MCHbest. NPM 1: Well-Woman Visit
Strategy. Designated Clinics/Extended Hours
Approach. Increase access and visibility to clinics that offer extended hours of service within close proximity to MCH populations.
Overview. Increase access to and visibility of clinics that offer extended hours of service within close proximity to MCH populations.
Evidence. Moderate. Multiple access, scheduling, and time-related factors contribute to 'missed opportunities' in providing comprehensive preventive care. "Designated clinics and extended hours have been shown to address some of these missed opportunities in providing preventative services to women."1 Access the peer-reviewed evidence through the MCH Digital Library. (Read more about understanding evidence ratings).
Target Audience. Provider/Practice.
Outcome. Percent of women with a past year preventive visit. For detailed outcomes related to each study supporting this strategy, click on the peer-reviewed evidence link above and read the "Intervention Results" for each study.
Examples from the Field. Access descriptions of ESMs that use this strategy directly or intervention components that align with this strategy. You can use these ESMs to see how other Title V agencies are addressing the NPM.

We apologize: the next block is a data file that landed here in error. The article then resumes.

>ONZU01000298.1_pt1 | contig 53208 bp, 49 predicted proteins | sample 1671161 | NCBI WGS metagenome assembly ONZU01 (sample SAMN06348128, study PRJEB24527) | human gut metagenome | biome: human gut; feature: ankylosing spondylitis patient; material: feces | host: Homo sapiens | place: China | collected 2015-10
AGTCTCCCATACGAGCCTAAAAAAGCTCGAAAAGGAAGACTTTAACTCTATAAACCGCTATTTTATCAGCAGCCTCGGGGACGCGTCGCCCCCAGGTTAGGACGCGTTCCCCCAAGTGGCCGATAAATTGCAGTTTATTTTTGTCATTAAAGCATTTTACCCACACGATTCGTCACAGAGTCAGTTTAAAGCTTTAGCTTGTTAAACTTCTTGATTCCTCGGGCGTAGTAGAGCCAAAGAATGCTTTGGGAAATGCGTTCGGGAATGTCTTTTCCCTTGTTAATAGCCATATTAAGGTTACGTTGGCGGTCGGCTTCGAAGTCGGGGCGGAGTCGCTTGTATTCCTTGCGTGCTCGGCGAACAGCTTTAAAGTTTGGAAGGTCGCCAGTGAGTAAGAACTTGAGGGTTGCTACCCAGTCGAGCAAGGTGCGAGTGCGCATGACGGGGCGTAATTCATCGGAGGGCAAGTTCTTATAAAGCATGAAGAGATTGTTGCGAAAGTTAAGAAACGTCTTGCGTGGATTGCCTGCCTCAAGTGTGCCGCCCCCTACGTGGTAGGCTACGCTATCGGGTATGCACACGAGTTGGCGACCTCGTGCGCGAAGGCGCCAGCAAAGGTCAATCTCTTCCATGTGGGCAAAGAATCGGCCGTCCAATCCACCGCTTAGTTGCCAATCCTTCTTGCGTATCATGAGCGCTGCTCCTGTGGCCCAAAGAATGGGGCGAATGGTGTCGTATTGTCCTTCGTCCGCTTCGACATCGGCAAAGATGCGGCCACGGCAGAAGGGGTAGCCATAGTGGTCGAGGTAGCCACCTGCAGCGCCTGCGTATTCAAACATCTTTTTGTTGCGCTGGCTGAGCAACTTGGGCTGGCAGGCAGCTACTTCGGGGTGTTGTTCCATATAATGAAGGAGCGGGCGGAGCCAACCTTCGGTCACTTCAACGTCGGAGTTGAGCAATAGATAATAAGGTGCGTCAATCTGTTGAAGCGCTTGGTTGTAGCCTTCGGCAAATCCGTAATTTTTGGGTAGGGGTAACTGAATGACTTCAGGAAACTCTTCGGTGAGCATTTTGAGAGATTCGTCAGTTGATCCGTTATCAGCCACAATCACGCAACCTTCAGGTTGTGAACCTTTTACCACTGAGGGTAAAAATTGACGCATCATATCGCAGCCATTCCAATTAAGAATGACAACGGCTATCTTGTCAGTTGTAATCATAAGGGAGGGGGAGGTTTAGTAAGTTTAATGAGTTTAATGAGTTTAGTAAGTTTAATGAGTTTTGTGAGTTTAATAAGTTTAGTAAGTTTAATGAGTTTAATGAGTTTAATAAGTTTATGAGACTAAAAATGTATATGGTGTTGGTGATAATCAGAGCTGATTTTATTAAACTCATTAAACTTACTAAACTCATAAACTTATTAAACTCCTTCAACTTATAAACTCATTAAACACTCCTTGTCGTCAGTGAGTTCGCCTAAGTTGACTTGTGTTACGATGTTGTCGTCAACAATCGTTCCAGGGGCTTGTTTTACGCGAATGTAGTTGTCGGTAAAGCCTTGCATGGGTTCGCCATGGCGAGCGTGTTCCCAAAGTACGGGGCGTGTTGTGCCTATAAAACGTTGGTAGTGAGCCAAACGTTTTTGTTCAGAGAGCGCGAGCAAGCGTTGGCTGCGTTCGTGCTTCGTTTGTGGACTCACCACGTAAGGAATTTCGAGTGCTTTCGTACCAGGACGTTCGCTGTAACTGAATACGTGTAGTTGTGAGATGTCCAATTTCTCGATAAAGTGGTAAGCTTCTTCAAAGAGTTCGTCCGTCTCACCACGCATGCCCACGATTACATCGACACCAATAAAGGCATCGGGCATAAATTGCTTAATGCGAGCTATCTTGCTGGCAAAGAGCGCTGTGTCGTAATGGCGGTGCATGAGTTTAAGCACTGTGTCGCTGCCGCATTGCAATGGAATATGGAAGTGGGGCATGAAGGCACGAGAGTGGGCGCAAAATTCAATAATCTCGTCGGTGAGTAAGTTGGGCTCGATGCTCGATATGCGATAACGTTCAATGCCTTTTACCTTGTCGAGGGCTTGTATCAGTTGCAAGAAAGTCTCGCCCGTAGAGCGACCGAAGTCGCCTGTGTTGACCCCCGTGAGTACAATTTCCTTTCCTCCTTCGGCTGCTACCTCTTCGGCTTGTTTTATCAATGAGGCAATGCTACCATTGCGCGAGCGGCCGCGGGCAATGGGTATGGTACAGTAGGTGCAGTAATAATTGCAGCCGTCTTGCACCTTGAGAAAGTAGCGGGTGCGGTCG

The Role of Title V. Title V agencies can support organizations that offer extended hours through a number of approaches:
- Coordinating clinics across the state/jurisdiction to schedule extended hours through the week/month to give women options to access services.
- Reaching out to women focused on clinic services and availability of extended hours (direct or through other service programs such as women's shelters).
- Helping to evaluate utilization of the well-woman visit by analyzing BRFSS data by key data demographics and state geographic markers.
For additional suggestions on how to develop programs to support this strategy, see The Role of Title V in Adapting Strategies.
Sample ESMs. Using the approach “Increase access and visibility to clinics that offer extended hours of service within close proximity to MCH populations,” here are sample ESMs you can use as a model for your own measures using the Results-Based Accountability framework:
Note. ESMs become stronger as they move from measuring quantity to measuring quality (moving from Quadrants 1 and 3, respectively, to Quadrants 2 and 4) and from measuring effort to measuring effect (moving from Quadrants 1 and 2, respectively, to Quadrants 3 and 4).
1 Singh, M. K., Einstadter, D., & Lawrence, R. (2010). A structured women's preventive health clinic for residents: a quality improvement project designed to meet training needs and improve cervical cancer screening rates. Qual Saf Health Care, 19(5), e45-e45.